Newly-released documents show that President Bill Clinton’s administration was watching how the Yankees handled troubled slugger Darryl Strawberry back in the 1990s.
In a June 1995 memo to Clinton, White House chief of staff Rahm Emanuel – now mayor of Chicago – shed light on the administration’s interest in the Yankees’ treatment of the slugger, who had substance abuse problems during his baseball career.
The memo said that frustrated White House drug policy chief Lee Brown had arranged a meeting with Yankees owner George Steinbrenner — after the Yankees signed Strawberry to a contract soon after the outfielder tested positive for cocaine in 1995, according to the government memo released as the Clinton Presidential Library continues to declassify documents from the Clinton era.
At the time, Steinbrenner had said he believed Strawberry was “worth saving.” A few days earlier, Brown said publicly, “The Yankees have struck out by signing Darryl Strawberry” because it suggested to young people that drug-users could be rewarded with lucrative sports contracts.
Brown, the Director of the Office of National Drug Control Policy under Clinton, had made a list of demands for Steinbrenner.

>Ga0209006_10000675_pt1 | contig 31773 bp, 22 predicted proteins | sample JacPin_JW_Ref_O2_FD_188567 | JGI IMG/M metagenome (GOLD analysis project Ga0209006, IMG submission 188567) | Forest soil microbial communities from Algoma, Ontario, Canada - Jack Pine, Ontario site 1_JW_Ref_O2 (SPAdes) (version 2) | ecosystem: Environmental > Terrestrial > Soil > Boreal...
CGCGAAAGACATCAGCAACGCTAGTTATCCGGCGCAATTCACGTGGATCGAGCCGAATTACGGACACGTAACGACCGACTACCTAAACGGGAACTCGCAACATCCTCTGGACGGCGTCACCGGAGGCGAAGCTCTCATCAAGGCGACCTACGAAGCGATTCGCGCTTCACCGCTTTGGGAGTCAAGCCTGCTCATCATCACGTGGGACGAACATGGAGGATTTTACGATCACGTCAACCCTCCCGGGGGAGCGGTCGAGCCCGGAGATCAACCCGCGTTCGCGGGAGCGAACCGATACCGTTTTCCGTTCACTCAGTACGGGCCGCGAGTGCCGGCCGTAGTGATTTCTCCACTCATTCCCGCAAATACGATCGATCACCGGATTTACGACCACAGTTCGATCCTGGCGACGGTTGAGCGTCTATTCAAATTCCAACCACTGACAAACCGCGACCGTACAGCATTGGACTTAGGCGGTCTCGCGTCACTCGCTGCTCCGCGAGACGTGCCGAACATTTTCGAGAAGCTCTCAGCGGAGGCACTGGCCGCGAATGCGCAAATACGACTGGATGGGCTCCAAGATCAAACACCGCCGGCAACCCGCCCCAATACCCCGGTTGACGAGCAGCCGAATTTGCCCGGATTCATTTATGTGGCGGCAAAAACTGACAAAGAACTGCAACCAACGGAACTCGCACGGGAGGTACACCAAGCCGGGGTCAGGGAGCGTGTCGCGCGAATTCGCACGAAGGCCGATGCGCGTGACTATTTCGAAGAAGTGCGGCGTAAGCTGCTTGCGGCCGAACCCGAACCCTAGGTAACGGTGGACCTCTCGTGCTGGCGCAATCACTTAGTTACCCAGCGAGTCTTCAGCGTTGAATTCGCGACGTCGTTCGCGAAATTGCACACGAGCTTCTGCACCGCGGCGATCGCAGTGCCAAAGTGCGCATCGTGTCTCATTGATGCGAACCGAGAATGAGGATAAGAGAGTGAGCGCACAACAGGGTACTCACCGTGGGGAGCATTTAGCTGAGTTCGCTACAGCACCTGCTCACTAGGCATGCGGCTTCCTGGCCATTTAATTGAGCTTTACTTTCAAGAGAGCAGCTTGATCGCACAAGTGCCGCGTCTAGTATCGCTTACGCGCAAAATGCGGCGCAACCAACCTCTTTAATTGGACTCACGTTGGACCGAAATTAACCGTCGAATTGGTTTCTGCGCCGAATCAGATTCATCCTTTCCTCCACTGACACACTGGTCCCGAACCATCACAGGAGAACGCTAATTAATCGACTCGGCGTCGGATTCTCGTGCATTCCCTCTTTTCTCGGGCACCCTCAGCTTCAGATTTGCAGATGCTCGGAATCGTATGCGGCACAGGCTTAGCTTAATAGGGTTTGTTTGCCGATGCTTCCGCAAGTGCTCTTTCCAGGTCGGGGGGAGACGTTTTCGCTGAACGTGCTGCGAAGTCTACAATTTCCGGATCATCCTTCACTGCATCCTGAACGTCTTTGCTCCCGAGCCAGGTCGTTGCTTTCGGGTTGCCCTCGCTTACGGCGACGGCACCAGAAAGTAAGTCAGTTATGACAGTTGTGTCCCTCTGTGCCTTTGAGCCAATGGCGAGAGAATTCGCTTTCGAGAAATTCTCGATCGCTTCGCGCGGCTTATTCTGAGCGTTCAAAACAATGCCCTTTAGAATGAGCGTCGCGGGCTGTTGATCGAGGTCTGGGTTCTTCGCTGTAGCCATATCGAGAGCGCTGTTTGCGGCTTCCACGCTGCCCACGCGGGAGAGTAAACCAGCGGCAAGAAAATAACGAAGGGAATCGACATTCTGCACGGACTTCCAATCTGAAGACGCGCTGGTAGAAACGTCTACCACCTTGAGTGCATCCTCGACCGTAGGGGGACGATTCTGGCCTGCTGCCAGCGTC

First, Strawberry was to perform community service with young people. Second, the Yankees "setting up a franchise-wide standard," which wasn't fully explained. And, third, to have the Yankees organization donate to drug program recommend by Brown.
The Bill Clinton administration demanded the #Yankees help fight the war on drugs in 1995: pic.twitter.com/pOUXNzfm63
— Brendan Kuty (@BrendanKutyNJ) June 7, 2014
The Yankees did not immediately respond Friday to a request for comment, including whether they ever met any of the administration demands or if Steinbrenner’s meeting with Brown took place.
The Yankees won two World Series with Strawberry in 1998 and 1999.